Reuters, Sudip Kar-Gupta, 7 November

COP27 Drought-stricken work together to fight water woes
Reuters, Gloria Dickie, 7 November

COP27: Sunak declares climate action ‘right thing to do’, but absence of fresh pledges mars start of Summit
BusinessGreen, Michael Holder, 7 November

The results of the first wetland carbon sink survey in our province are released
Hubei Daily, 3 November

Tapping the Potential Green Value and Establishing a Wetland Carbon Sink Inclusive Platform
Hubei Daily,  7 November

Longyan City’s first forestry carbon sink project signed a 30-year carbon sink of up to 1.5 million tons
BJX, 7 November

Europe rapidly losing its forest carbon sink, study shows
Euractiv,  Frédéric Simon, 7 November

Guyana in process of having over 30 mln forest carbon credits certified, says vice president
Carbon Pulse, 6 November

COP27: Egyptian financials sign deal to establish “first” African voluntary carbon trading platform
Carbon Pulse, 6 November

COP27: New demand pledges for forest carbon credits amongst incremental progress to halt deforestation
Carbon Pulse, Katherine Monahan and Mark Tilly, 7 November

Major banks support rainforest oil project despite problems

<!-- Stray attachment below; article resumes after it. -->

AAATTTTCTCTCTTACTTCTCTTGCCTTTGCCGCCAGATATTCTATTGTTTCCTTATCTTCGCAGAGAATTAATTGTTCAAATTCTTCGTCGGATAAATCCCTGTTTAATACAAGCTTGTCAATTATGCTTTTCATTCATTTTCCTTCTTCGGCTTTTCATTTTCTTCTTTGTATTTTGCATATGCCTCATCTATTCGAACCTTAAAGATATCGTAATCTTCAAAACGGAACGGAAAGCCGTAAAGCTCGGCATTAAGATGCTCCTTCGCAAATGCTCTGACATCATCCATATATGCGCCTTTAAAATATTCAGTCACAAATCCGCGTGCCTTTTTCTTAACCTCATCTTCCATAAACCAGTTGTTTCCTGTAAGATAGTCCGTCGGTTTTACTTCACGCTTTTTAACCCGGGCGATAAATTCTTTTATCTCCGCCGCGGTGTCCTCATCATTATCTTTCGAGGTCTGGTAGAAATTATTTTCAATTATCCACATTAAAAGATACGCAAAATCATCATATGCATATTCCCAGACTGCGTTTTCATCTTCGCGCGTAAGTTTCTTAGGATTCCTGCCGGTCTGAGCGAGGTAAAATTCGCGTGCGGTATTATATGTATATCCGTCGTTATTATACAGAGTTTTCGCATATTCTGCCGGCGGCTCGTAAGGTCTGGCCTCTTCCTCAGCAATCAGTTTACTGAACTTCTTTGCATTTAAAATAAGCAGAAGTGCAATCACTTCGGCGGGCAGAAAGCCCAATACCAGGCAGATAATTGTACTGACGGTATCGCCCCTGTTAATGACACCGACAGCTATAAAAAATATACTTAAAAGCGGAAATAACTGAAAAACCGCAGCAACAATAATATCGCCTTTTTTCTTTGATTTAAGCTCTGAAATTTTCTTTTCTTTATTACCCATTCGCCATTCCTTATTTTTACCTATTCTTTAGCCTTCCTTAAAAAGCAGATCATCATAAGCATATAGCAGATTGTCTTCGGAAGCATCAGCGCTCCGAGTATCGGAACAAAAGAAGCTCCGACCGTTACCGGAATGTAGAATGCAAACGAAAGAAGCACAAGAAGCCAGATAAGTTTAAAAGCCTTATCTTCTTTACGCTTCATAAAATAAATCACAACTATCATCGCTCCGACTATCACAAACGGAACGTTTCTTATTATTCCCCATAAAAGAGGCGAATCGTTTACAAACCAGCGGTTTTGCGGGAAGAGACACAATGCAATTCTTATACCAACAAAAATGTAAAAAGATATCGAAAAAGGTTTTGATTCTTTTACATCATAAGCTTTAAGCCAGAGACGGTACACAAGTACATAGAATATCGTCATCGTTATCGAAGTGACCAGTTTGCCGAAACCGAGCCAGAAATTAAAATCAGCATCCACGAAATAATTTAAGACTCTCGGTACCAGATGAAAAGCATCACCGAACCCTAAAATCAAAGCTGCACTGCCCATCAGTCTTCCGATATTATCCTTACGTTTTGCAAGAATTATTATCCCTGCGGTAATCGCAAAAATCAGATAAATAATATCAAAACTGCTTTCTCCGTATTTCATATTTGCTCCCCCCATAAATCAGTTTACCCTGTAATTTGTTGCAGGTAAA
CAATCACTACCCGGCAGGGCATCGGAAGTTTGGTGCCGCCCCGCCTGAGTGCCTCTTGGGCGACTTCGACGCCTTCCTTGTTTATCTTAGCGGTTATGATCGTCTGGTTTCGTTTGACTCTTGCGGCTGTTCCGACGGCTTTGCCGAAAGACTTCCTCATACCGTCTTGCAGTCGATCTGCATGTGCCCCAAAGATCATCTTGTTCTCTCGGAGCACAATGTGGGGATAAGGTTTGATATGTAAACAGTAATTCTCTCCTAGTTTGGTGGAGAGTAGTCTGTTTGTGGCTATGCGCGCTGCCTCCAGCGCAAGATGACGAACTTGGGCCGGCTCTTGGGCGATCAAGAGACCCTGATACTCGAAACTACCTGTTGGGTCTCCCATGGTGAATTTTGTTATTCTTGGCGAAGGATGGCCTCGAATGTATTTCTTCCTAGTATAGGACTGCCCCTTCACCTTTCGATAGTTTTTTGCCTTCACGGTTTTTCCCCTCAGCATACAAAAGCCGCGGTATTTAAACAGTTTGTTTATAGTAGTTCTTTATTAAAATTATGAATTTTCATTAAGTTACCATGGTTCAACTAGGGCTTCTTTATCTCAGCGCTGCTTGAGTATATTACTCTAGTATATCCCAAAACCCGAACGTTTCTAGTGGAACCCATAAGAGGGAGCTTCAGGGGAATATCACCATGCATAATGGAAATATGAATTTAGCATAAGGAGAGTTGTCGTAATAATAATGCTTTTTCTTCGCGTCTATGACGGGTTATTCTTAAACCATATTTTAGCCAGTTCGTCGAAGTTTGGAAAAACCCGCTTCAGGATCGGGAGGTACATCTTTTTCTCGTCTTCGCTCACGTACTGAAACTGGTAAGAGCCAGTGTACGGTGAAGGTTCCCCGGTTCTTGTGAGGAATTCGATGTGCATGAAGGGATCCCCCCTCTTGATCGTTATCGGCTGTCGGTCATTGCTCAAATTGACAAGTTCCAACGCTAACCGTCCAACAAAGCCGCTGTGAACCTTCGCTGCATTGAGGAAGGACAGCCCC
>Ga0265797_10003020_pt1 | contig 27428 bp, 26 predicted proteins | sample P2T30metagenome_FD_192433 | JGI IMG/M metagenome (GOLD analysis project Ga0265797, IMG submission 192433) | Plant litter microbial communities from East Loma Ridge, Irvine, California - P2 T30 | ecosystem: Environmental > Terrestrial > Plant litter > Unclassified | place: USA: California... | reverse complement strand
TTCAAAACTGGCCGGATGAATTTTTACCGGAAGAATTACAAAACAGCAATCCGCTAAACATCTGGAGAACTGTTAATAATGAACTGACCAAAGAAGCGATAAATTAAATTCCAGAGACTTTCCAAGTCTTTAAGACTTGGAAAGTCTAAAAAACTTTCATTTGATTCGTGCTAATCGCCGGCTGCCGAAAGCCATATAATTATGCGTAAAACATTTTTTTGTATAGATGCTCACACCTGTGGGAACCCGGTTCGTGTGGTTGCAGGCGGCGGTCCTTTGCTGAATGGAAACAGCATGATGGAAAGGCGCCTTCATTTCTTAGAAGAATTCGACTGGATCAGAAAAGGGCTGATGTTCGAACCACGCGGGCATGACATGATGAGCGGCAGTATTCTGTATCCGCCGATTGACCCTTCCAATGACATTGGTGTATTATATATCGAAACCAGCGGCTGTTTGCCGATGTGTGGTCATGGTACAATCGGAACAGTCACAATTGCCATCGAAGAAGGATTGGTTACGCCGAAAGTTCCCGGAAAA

Associated Press, Ed Davey, 4 November

Will Africa ever see its ‘Great Green Wall’?
E&E News, Daniel Cusick, 4 November

Food giants team up to make regenerative agriculture a ‘no brainer’ for farmers
BusinessGreen, Cecilia Keating, 7 November

Lula Will Govern a Different Brazil Than When He Was Last in Charge
TIME, 7 November

Welsh village becomes battleground over ethics of afforestation
Financial Times, Yasemin Craggs Mersinoglu, 5 November

Why big business “greenwashing” attempts are actually hurting the environment
The Times, Ben Spencer, 6 November

OECD chief calls for phase out of ‘distortive’ farming subsidies globally
Euractiv, Paula Andrés, 4 November

Canadian delegation set to tell COP27 about oceans’ role in fighting climate change
The Toronto Star, Hina Alam, 6 November

Is Big Agriculture Finally Having a “Come to Jesus” Moment?
Mother Jones, Dominic Rushe, 4 November

Forest regeneration that earned multimillion-dollar carbon credits resulted in fewer trees, analysis finds
The Guardian, Adam Morton, 6 November

TNFD collaborates with NGFS on nature-related scenario analysis proposals
Responsible Investor, Gina Gambetta, 7 November

Are Trees Talking Underground? For Scientists, It’s in Dispute.
The New York Times, Gabriel Popkin, 7 November

Latest Draft Shows That TNFD’s Reputation As ‘The Next Frontier In Corporate Greenwashing On Nature’ Remains Solidly Intact
Forests & Finance, 7 November